Compiled from a year long period of research conducted by New Writing South, Dinos Aristidou’s digital performance ‘Hear Us Out‘ celebrates the stories of the elder LGBTQ+ community – a keyword from this performance being ‘visibility’; bringing to the fore stories that are often left untold. Dinos tells us more about how he’s feeling ahead of the show, his inspirations for the piece and the importance of verbatim within his work.
(Image courtesy of Rosie Powell)
Hi Dinos, your show Hear Us Out will play online on Saturday 28th November, how are you feeling ahead of the showing?
I’m really excited about the showing and looking forward to this as a celebration, not only of the stories but also of the achievements of the performers. It’s been an incredible experience creating this piece with so many different people involved at each stage. I think the showing of the final piece will be something special for everyone and a real affirmation and celebration of older LGBTQ+ lives and the artistic achievements of all the participants.
Hear Us Out has been inspired by a range of autobiographical tales which you’ve woven together to create the digital performance; these tales celebrating LGBTQ+ elders. What inspired you to explore this topic further?
For many older LGBTQ+ people, the journey to this moment of feeling able to tell our stories has been one of struggle and challenge and we felt that this needed to be recognised and celebrated alongside all the joyful stories of our adventures and connections. We were born in a time of silence, oppression and invisibility so it’s important to be heard and the story of these histories shared and celebrated. Having said that, I didn’t want this to be a reminiscence project but an affirmation of the present and of the stories that have brought us to this present and that we carry with us into the future. The world we live in has changed as a result of the people who ultimately couldn’t ignore or suppress who they are and the piece is very much about this and about the importance of being heard and visible. There’s also a different sort of invisibility that comes with getting older, especially for many LGBTQ+ people, so this project was also about providing opportunities for older LGBTQ+ people, through theatre, to share stories, to work with these stories and to find ways to perform them. Visibility is about being heard, to be heard is to be seen, so the very fact that this story is being told, made up of real voices, is a cause for celebration.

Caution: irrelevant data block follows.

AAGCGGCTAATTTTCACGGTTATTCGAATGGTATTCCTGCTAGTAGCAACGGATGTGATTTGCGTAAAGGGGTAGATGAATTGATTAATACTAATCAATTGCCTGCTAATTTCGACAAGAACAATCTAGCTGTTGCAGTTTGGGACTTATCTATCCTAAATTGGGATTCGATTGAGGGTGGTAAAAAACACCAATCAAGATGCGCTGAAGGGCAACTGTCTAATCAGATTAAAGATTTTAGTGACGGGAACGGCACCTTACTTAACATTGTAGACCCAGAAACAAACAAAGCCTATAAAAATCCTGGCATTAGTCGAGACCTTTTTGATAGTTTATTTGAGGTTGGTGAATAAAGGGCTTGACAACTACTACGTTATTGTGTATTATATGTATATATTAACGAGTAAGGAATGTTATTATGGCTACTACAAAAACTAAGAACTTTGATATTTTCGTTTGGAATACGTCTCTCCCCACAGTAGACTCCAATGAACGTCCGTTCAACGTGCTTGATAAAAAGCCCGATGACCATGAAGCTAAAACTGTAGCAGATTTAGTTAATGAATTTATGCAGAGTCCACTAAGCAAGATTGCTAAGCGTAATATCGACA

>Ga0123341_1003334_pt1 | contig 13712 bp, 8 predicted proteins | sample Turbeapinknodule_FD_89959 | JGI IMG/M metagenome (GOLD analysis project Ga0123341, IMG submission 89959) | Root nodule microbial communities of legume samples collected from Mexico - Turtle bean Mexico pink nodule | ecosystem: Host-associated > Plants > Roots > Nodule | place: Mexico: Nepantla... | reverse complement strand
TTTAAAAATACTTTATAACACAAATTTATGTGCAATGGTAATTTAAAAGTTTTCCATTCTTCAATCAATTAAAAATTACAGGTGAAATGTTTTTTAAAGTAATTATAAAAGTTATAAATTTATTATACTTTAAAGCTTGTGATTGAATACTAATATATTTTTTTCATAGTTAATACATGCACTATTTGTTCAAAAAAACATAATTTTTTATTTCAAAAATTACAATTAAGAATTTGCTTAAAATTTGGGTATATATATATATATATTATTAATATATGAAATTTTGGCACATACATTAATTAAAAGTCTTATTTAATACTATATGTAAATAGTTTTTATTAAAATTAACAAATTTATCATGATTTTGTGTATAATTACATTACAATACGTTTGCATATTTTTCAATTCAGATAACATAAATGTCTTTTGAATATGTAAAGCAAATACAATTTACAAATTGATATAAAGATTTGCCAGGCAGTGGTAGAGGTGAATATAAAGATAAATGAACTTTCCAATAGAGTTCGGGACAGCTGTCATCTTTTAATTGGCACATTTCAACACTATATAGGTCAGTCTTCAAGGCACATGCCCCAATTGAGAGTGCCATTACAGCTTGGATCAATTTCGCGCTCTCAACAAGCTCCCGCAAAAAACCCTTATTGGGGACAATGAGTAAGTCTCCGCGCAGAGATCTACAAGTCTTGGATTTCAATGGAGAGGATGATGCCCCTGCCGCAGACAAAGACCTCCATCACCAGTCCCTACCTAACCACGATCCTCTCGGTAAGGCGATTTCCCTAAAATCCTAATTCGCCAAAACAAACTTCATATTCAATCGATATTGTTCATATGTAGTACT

The New Writing South team of LGBTQ+ volunteers have been collecting stories from their community across South East England for a year. How did you find the research element of the process? Did you learn anything new from it?
The stories are all so diverse and so rich. They’re like oral portraits, capturing not only the person in the present but also the history that has brought them to this moment in time. They are so unique and when I started working on putting them together it was a challenge to find common threads. But it’s interesting to think of it more as a piece where the stories are in conversation with each other. Heard together, they tell a really interesting story not only of different times and places but also of the LGBTQ+ experience. Some stories really resonated with me, some stories sparked memories, transporting me to different moments in my life and some stories gave me incredible insights into areas outside of my own experience. That all of these are real life experiences makes the piece both authentic and revelatory. It is through listening that we genuinely connect and learn not only about others but also about ourselves. For me, this project has been about connection, both to the stories and to the community of participants that this project has created.
The performance will us the ‘Hear Us Out Technique’, whereby performers listen to the stories of LGBTQ+ people and perform live to camera. Why deliver the show using this particular style?
I’ve been interested in verbatim theatre for a while and have worked on a number of verbatim theatre projects prior to this. This project, however, gave us the time to develop our own particular form of verbatim theatre, the ‘Hear Us Out’ technique that isn’t just about the way the piece is performed but also about the way we collected stories, organised them and used them. For the performer, presenting a story as you listen to it, creates a deep connection with the storyteller which is important if you’re presenting a real life story. The performer doesn’t pretend to be a character but focuses more on listening and presenting what they hear with all its pauses, hesitations, repetitions. In a piece of theatre about being heard and listening to others, it’s important that the diverse voices maintain their individuality and that what they say is presented as they said it. The performer, I suppose, is the body through which stories are told so what we get is a strange mixture of performer whose body we see and the storyteller whose words we hear. For me, this makes for really compelling theatre that draws us in and really encourages us to listen carefully and respectfully to the words of others.
Questions by Lucy Basaba.
Hear Us Out will take place online on Saturday 28th November 2020. To find out more about the production, visit here…